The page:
Not that the shower toilet is a Japanese invention: Back in 1957 Swiss engineer Hans Maurer invented the so-called “Closomat”, which is produced in a new version today by the “Closomeo” company. Switzerland remains a market in which shower toilets are very well received, something underscored by statements by manufacturers such as Toto and Villeroy & Boch. Things are more difficult it would seem in southern Europe, in markets such as Italy, Spain and France, that traditionally have always championed bidets.

Since the end of 1978 German company Geberit, renowned for their flush systems, is the European company with the edge when it comes to washlet water sprays. And in order to give the shower toilet a real boost, Geberit aspires to transform a niche product that has to date mainly be used in the health and care segment in Europe into a lifestyle product. To this end, in 2009 the company even engaged the services of ex-tennis-star-wife Barbara Becker to act as the talking head in a TV campaign extolling the virtues of the shower toilets. And now a trend study with a representative survey has been commissioned to indicate what prospects washlets would have in Germany, Austria and Switzerland, where, or so Toto says, about one percent of households own such a high-end WC.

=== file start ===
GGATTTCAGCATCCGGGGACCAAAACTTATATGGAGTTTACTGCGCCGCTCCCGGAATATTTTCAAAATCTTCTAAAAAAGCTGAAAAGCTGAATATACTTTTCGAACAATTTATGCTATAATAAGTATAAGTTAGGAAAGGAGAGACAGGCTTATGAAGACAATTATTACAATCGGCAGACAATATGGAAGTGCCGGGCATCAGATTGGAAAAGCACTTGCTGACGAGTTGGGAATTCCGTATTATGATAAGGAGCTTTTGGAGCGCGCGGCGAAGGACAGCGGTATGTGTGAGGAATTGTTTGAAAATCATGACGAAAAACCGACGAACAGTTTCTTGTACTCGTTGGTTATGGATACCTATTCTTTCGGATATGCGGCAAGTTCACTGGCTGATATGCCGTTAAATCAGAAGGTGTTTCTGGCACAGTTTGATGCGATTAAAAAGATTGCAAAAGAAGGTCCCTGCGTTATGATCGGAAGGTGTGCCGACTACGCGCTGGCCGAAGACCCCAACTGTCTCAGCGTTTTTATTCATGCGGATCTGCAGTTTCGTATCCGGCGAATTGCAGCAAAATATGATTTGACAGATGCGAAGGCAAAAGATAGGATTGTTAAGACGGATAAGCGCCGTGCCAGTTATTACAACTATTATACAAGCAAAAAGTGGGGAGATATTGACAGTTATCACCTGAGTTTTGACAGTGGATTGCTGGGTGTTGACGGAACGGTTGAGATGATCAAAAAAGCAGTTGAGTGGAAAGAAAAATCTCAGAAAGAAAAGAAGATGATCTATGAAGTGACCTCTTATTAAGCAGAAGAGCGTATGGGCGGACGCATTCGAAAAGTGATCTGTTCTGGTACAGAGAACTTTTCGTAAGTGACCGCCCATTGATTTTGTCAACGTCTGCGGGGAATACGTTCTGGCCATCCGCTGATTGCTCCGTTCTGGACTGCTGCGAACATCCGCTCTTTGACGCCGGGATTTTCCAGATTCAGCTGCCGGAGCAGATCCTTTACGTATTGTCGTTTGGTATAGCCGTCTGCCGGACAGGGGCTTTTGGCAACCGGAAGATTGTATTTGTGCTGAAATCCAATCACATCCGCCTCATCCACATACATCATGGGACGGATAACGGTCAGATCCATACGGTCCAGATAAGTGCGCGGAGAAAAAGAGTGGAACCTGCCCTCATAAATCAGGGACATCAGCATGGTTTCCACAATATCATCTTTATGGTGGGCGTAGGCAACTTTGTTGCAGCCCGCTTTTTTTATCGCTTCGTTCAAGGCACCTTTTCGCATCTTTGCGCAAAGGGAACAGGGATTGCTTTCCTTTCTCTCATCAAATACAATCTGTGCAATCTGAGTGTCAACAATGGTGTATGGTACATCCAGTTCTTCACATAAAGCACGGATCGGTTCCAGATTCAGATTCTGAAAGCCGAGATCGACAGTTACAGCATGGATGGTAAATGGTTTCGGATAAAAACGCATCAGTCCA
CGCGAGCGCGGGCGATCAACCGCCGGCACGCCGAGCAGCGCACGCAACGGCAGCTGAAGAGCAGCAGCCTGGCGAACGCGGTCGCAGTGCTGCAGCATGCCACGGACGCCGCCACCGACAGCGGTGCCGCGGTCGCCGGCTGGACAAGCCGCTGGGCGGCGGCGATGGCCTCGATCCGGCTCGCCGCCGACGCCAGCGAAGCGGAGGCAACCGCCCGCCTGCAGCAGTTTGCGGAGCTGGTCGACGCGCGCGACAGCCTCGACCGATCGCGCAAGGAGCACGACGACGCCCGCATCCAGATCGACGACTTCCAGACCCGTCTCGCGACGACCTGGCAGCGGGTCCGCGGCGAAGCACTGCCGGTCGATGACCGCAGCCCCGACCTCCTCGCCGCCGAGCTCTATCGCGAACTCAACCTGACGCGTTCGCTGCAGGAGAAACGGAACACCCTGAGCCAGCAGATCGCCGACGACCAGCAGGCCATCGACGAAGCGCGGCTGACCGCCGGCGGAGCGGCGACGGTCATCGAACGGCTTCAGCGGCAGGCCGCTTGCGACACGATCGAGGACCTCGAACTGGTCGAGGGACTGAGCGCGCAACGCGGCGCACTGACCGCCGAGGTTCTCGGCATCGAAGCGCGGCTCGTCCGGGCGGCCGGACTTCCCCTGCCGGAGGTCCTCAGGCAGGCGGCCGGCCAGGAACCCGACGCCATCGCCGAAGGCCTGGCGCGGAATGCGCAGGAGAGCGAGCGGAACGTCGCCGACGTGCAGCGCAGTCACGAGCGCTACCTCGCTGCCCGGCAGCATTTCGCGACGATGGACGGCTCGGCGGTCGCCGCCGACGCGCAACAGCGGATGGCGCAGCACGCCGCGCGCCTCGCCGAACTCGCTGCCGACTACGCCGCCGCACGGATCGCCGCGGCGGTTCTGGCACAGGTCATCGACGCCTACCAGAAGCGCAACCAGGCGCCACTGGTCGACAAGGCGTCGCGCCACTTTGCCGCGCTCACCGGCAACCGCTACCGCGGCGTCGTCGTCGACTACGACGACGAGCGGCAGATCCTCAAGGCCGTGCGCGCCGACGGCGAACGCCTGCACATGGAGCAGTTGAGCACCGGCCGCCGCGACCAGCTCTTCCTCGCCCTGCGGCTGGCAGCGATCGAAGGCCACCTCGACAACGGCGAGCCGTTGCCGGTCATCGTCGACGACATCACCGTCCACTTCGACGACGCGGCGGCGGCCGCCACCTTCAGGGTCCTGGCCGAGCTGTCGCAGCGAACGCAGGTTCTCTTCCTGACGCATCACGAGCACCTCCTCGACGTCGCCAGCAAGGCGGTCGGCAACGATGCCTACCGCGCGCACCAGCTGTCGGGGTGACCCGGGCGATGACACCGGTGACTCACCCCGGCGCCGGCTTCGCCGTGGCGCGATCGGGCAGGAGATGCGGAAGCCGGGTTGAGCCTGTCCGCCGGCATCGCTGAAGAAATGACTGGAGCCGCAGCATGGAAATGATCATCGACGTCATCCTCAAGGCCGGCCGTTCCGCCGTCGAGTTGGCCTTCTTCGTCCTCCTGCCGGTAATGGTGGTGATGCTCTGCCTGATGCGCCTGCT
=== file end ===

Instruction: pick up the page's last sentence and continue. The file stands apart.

The study examines social currents and changes, such as the emancipation of women, the wellness and technology movement, as well as demographics to establish why there are not more persons interested in shower toilets. The researchers initially focused on what people do in the bathroom other than brush their teeth and all the other usual stuff. The findings: 70 percent of those polled relax in the bath, about half read or listen to music there, every fourth phones, has sex or chats with fellow inhabitants. The bottom of the list features such activities as “surf the Internet” (17 percent), “Sports/Fitness” (10 percent) and “watch TV” (6 percent).

It is interesting in itself that bathrooms can be used in so many different ways. The study says that another indicator of this is the fact that in recent years Germans have been busy upgrading what were former plain vanilla or rather white-tiled bathrooms, introducing high-grade materials and features such as shower units that end flush with the floor or rainshowers, creating a new bathing experience. Bathrooms have started to morph into wellness islands where stressed urbanites can relax as if they were in a “second living room”.